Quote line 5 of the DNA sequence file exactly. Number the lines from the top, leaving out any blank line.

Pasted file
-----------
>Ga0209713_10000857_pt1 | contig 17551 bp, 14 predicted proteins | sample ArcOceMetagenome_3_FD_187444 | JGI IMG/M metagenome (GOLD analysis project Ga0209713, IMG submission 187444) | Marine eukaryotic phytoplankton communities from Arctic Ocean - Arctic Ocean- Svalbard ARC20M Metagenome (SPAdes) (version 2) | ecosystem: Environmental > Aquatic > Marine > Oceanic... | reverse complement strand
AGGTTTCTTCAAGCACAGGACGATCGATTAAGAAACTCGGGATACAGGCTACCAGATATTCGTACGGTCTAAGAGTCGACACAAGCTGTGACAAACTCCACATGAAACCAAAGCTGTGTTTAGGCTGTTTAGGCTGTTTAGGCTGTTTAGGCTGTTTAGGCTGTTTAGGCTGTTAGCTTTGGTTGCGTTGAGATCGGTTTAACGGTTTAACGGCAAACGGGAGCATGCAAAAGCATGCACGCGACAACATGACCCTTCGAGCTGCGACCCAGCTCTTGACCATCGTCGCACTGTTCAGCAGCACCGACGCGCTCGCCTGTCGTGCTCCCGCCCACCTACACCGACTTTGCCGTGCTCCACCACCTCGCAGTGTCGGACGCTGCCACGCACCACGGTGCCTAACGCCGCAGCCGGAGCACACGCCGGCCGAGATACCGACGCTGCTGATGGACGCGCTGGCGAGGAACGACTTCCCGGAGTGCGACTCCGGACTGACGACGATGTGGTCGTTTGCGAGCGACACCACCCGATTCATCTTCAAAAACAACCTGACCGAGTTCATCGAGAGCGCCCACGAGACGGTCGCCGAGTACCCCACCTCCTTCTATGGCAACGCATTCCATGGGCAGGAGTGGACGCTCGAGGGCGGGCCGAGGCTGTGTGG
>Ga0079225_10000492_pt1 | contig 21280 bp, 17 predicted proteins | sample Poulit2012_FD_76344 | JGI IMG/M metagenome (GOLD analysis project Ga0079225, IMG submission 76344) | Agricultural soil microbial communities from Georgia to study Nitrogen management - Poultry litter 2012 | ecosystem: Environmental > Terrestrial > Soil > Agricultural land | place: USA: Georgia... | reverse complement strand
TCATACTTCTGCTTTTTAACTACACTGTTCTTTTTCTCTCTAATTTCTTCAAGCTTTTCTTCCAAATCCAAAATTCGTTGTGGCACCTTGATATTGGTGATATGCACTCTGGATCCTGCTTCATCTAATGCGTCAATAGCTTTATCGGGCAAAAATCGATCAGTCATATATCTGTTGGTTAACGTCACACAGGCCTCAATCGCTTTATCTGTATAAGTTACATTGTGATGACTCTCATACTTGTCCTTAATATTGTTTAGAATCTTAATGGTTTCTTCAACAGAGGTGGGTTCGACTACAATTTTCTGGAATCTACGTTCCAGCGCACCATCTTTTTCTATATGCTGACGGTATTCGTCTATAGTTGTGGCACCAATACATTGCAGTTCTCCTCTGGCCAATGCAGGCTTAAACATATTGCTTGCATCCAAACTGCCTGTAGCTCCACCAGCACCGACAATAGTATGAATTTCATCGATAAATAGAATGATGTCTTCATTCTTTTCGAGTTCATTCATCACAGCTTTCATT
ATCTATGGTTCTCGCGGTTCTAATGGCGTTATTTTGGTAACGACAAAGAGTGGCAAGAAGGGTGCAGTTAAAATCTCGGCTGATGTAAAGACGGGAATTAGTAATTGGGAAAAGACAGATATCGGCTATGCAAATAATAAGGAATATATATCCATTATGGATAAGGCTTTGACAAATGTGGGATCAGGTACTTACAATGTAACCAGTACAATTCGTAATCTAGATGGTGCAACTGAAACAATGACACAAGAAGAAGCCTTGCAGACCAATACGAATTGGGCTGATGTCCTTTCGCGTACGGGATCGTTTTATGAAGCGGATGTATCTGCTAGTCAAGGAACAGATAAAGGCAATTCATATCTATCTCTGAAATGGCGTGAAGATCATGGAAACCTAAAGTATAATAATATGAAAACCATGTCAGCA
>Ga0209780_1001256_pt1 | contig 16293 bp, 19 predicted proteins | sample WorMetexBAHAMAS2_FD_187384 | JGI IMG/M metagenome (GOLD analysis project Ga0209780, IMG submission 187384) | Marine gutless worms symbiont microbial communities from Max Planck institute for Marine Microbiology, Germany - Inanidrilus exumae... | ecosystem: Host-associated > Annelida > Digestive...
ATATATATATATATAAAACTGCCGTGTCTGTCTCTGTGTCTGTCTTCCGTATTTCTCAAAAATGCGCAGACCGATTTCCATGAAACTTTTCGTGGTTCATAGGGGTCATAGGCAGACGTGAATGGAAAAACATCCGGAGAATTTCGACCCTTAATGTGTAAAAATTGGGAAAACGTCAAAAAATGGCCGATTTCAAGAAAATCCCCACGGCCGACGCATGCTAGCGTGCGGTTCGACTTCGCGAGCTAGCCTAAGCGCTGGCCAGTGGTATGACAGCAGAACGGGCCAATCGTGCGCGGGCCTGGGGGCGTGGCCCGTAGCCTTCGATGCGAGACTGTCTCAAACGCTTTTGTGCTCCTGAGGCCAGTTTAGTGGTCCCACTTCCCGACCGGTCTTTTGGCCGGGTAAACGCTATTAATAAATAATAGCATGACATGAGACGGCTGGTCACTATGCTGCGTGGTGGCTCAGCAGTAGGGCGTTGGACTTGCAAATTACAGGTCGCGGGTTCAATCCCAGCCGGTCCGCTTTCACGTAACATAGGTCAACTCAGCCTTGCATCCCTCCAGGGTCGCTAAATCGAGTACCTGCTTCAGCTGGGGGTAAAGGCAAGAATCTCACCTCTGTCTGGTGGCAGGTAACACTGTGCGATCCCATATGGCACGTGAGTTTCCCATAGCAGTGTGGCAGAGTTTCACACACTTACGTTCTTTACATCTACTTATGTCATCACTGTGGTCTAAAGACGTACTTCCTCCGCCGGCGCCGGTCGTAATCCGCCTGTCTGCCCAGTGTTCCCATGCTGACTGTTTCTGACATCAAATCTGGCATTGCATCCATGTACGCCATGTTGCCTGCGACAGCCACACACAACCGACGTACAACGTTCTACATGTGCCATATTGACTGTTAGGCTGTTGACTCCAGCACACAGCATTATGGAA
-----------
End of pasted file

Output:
ATCTATGGTTCTCGCGGTTCTAATGGCGTTATTTTGGTAACGACAAAGAGTGGCAAGAAGGGTGCAGTTAAAATCTCGGCTGATGTAAAGACGGGAATTAGTAATTGGGAAAAGACAGATATCGGCTATGCAAATAATAAGGAATATATATCCATTATGGATAAGGCTTTGACAAATGTGGGATCAGGTACTTACAATGTAACCAGTACAATTCGTAATCTAGATGGTGCAACTGAAACAATGACACAAGAAGAAGCCTTGCAGACCAATACGAATTGGGCTGATGTCCTTTCGCGTACGGGATCGTTTTATGAAGCGGATGTATCTGCTAGTCAAGGAACAGATAAAGGCAATTCATATCTATCTCTGAAATGGCGTGAAGATCATGGAAACCTAAAGTATAATAATATGAAAACCATGTCAGCA